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What’s The Plan For Life With or Without Paul George?

(Jeff McWhorter/ AP Photo)

As the official NBA calendar turns the page on the 2023-2024 season, the Finals hangover has passed as teams scramble to start constructing their teams. Usually, this time is exciting. With the draft, free agency, and trades, generally, every GM is eager to dive straight into the fray. However, this offseason is forcing front offices’ to barely dip their toes in, as there is a level of uncertainty with not only the draft process but also an offseason full of new rules and structures to navigate.

Squarely in the middle of this circus is the Los Angeles Clippers. The Clipper’s primary task this offseason, aside from christening a new stadium and ushering in a new brand (an undertaking of its own), is to answer their Paul George question. The superstar wing has a $48 million player option for the 2024-2025 season. Even if George accepts his option, the Clippers aren’t done finishing the equation. For the Clippers, keeping George could extend a run with Kawhi Leonard and the recently added James Harden for another year. After playing in just six playoff series in five seasons, the history of George’s Clippers tenure has had its ups and its fair share of downs.

Not all of LA’s shortcomings are due to George. Plenty has been out of his control. However, the track record hasn’t born the necessary belief to run things back with Harden, George, and Leonard. Considering that George also has the highest trade value of the three forces, the Clippers’ front office needs to probe what they could get in return for George. Letting him walk next year for nothing would be disastrous, especially if they fail again.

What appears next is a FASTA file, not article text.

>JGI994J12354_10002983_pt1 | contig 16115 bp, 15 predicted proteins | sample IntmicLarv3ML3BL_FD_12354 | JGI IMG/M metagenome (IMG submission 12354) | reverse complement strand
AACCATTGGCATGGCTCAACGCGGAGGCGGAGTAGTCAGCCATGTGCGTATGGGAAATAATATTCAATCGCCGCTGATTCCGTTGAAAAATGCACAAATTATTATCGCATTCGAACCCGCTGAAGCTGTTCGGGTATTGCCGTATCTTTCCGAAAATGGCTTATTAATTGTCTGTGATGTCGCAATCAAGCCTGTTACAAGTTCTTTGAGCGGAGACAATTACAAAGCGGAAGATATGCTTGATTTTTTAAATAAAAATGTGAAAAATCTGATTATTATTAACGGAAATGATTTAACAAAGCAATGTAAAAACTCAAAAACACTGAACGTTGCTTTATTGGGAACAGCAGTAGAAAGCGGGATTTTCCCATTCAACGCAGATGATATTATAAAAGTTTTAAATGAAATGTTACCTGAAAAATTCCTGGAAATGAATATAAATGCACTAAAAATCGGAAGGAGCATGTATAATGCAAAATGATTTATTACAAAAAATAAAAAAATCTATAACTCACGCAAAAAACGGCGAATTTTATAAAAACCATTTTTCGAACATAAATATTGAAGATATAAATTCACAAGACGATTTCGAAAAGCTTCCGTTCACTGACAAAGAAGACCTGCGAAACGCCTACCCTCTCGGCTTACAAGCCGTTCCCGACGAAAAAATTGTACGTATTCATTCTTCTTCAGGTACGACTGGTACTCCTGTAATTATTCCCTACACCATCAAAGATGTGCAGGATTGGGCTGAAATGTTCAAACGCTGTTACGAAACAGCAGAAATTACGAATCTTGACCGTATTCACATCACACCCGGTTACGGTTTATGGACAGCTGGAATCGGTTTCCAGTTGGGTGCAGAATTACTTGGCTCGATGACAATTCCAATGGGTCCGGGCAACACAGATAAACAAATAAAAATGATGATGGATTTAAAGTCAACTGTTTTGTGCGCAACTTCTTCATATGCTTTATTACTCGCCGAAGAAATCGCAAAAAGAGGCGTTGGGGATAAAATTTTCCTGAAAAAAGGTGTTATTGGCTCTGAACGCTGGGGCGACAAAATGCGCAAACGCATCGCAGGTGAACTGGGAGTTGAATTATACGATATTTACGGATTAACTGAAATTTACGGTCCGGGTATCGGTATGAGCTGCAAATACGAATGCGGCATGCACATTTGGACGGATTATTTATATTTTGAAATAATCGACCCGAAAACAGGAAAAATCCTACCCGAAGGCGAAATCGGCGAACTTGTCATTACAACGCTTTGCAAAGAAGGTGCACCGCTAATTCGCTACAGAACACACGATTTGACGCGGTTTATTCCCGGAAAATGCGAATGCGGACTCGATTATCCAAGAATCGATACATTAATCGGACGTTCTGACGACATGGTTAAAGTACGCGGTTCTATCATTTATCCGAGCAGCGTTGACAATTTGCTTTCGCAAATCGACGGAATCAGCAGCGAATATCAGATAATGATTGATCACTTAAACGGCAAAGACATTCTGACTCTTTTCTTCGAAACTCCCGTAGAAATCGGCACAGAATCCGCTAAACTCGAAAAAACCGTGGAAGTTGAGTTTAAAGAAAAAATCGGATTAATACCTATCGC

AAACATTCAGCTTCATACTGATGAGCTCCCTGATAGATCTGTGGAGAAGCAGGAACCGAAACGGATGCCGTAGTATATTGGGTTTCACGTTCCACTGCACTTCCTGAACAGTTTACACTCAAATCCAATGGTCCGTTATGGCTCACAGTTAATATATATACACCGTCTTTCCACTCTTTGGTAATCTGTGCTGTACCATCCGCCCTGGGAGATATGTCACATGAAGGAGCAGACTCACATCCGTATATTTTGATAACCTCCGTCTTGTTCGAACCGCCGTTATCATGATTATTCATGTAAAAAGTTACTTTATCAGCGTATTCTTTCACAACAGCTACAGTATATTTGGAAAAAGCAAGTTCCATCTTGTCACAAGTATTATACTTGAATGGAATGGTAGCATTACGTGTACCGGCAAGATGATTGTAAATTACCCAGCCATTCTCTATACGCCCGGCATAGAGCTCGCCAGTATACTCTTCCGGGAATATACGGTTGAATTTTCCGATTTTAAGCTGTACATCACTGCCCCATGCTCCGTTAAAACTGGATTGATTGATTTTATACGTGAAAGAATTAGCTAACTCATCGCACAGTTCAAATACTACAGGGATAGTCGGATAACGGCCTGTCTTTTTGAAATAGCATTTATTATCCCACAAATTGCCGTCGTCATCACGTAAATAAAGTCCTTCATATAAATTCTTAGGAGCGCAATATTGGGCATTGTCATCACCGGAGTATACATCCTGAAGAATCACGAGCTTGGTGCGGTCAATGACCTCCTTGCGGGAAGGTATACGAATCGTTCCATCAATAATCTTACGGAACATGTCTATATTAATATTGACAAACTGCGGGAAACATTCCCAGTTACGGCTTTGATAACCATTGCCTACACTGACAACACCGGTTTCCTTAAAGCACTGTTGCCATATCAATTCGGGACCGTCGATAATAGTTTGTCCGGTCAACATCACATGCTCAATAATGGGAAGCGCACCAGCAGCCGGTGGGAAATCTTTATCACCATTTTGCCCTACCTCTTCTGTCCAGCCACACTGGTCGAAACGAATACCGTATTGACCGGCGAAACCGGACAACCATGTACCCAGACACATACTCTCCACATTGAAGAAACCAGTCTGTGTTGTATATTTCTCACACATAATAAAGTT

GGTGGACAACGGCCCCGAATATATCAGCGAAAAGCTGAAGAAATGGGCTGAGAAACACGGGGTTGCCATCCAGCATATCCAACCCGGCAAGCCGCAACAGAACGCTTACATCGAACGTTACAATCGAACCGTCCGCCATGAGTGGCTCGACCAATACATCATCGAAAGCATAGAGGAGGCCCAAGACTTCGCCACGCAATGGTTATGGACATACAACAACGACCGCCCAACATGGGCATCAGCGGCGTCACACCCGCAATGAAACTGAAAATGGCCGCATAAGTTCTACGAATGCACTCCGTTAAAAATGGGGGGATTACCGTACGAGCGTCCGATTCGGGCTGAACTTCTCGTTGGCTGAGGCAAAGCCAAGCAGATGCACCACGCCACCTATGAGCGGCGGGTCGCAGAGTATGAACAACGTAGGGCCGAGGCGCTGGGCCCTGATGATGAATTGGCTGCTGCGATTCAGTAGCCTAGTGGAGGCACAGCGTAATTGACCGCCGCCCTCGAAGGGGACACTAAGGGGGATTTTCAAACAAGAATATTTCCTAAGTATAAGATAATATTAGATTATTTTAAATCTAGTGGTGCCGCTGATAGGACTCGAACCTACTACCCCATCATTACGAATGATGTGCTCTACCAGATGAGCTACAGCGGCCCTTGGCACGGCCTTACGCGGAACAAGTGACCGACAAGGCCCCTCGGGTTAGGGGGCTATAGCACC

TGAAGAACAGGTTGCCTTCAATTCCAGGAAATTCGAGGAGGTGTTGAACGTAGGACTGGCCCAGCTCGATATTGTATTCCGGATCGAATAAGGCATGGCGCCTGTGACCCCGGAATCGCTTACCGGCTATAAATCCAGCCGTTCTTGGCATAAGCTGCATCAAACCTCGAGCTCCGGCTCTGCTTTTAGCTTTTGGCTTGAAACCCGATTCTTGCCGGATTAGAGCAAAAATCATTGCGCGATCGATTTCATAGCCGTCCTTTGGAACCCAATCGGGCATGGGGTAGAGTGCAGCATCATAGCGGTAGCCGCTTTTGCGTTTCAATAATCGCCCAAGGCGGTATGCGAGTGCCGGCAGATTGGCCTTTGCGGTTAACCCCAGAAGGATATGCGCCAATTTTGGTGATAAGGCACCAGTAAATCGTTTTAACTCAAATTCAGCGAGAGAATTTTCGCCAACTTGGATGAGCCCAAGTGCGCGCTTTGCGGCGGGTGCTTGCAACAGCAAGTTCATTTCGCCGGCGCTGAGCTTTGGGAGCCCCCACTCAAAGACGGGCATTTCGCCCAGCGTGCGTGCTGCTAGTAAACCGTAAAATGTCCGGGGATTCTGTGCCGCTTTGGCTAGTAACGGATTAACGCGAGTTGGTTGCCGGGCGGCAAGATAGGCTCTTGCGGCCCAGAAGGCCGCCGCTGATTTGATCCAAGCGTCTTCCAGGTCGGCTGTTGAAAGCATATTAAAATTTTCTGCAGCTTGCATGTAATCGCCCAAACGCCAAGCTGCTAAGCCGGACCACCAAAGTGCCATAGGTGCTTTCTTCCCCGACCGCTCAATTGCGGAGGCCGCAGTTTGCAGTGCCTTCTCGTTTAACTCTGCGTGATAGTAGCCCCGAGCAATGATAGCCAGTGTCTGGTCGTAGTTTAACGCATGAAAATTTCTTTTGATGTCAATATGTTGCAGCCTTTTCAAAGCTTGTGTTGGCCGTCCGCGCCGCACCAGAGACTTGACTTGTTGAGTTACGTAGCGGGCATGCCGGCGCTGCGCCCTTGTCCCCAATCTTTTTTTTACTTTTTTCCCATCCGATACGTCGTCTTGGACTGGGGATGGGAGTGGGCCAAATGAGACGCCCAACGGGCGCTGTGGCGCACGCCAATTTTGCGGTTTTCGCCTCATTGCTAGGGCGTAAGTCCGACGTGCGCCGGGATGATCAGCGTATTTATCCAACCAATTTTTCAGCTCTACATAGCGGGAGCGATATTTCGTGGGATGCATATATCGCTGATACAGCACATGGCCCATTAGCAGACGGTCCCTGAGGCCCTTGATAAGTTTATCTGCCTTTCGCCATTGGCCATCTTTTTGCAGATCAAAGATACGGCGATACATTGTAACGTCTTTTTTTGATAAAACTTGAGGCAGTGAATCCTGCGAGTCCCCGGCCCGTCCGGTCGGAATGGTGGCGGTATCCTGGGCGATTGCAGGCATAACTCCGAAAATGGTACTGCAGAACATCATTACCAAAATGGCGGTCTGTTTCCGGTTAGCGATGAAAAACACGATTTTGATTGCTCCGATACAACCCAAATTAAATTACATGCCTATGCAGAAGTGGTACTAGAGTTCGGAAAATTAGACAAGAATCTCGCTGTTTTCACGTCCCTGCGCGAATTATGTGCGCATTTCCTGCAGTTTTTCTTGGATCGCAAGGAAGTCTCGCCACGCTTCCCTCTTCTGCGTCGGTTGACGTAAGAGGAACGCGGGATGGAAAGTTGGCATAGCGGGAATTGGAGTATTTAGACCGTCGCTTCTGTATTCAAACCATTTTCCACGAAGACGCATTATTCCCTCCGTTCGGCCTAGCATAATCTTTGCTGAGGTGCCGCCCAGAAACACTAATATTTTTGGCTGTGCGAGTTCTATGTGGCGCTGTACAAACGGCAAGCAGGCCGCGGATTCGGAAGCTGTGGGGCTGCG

The State of the Clippers

In today’s pop culture world, many people look at negotiations through the lens of film and TV shows that portray one person getting the better of another with their words. The art of persuasion depicted by the Don Drapers of the world narrows our thinking. When thinking about George’s situation, one must see where both sides are at, specifically how they are acting. 

As mentioned before, the Los Angeles Clippers are undergoing a brand transformation. In an effort to distinguish (and distance!) themselves from their in-town rival, the Los Angeles Lakers, owner Steve Ballmer is ushering in a new era of Clipper basketball. Count a new stadium, uniforms, logo, and aura to the list of changes. However, that revitalization effort is happening at the same time as the team’s on-court identity remains the same. This begs the question, why would the front office create a “brand new Clippers” while bringing back “the same old Clippers.” Similarly, if the future is what Ballmer and the brass are selling, investing in the team’s future by getting young (through current players and draft capital) is an avenue to explore. George’s value is still high enough to warrant a sizable haul from teams. 

Then again, the Clippers are in the precarious situation of being tied to three other aging stars. While Russell Westbrook‘s future in LA seems the most uncertain, Leonard and Harden seem to be squarely in the Clippers’ plans for next season. Moving off of George (depending on trade and the return) would leave the team in the hands of 35-year-old Harden and Leonard, who has played in 229 of 410 games since joining LA. Jettisoning George could negatively impact the team’s performance as he returned to All-Star form this past season.

 

A Superstars Ticking Clock

That leads us to George’s side of things. The nine-time All-Star is nearing his mid-thirties and seeking to sign the third max salary contract of his career. He also hopes to capture his first championship. Although, those two objectives might run counter to each other this offseason. The Clippers’ landscape was laid out above, but as vital as George is to the Clippers’ impending decision, he is equally important to other organizations as well. Plenty of teams would jump at the opportunity to acquire George through a trade or free agency.